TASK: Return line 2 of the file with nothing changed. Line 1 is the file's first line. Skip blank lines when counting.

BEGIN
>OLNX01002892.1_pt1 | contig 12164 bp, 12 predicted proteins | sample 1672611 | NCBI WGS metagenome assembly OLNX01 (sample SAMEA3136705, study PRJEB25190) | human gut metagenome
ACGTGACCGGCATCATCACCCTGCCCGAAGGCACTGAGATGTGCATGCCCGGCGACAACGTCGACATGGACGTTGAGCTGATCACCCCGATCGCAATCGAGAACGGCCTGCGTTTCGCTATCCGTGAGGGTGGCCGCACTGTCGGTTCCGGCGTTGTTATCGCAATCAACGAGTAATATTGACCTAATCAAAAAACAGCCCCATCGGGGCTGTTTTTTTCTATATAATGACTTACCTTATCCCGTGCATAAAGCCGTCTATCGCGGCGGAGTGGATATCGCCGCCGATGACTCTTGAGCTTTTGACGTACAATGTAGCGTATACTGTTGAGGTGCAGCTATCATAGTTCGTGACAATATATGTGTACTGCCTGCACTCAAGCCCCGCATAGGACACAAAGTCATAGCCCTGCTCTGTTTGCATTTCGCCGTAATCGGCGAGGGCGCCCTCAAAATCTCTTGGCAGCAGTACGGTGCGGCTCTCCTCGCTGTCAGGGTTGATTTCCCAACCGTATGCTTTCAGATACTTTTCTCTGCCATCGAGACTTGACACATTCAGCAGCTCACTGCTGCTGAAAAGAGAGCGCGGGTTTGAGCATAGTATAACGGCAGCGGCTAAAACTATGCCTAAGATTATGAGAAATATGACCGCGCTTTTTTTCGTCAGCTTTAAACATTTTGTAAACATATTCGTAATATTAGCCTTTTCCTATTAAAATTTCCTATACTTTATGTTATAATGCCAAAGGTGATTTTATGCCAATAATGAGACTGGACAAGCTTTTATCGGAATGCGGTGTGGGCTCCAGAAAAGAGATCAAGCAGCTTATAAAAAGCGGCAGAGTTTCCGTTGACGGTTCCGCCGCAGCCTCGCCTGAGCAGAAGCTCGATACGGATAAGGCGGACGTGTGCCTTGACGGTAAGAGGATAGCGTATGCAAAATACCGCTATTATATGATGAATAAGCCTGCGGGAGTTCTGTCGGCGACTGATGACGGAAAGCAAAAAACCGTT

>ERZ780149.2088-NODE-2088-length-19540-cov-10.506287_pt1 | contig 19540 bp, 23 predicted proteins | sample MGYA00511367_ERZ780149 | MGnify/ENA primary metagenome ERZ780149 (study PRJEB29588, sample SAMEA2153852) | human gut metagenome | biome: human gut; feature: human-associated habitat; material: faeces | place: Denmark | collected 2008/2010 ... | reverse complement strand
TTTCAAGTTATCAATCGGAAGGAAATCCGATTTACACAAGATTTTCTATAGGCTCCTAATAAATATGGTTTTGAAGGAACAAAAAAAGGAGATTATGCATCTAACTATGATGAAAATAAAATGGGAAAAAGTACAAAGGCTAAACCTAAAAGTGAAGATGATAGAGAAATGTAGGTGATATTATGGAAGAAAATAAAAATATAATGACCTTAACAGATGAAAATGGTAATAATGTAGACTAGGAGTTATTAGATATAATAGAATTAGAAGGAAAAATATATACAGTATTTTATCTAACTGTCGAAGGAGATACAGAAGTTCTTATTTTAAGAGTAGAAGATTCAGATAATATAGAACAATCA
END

ACGTGACCGGCATCATCACCCTGCCCGAAGGCACTGAGATGTGCATGCCCGGCGACAACGTCGACATGGACGTTGAGCTGATCACCCCGATCGCAATCGAGAACGGCCTGCGTTTCGCTATCCGTGAGGGTGGCCGCACTGTCGGTTCCGGCGTTGTTATCGCAATCAACGAGTAATATTGACCTAATCAAAAAACAGCCCCATCGGGGCTGTTTTTTTCTATATAATGACTTACCTTATCCCGTGCATAAAGCCGTCTATCGCGGCGGAGTGGATATCGCCGCCGATGACTCTTGAGCTTTTGACGTACAATGTAGCGTATACTGTTGAGGTGCAGCTATCATAGTTCGTGACAATATATGTGTACTGCCTGCACTCAAGCCCCGCATAGGACACAAAGTCATAGCCCTGCTCTGTTTGCATTTCGCCGTAATCGGCGAGGGCGCCCTCAAAATCTCTTGGCAGCAGTACGGTGCGGCTCTCCTCGCTGTCAGGGTTGATTTCCCAACCGTATGCTTTCAGATACTTTTCTCTGCCATCGAGACTTGACACATTCAGCAGCTCACTGCTGCTGAAAAGAGAGCGCGGGTTTGAGCATAGTATAACGGCAGCGGCTAAAACTATGCCTAAGATTATGAGAAATATGACCGCGCTTTTTTTCGTCAGCTTTAAACATTTTGTAAACATATTCGTAATATTAGCCTTTTCCTATTAAAATTTCCTATACTTTATGTTATAATGCCAAAGGTGATTTTATGCCAATAATGAGACTGGACAAGCTTTTATCGGAATGCGGTGTGGGCTCCAGAAAAGAGATCAAGCAGCTTATAAAAAGCGGCAGAGTTTCCGTTGACGGTTCCGCCGCAGCCTCGCCTGAGCAGAAGCTCGATACGGATAAGGCGGACGTGTGCCTTGACGGTAAGAGGATAGCGTATGCAAAATACCGCTATTATATGATGAATAAGCCTGCGGGAGTTCTGTCGGCGACTGATGACGGAAAGCAAAAAACCGTT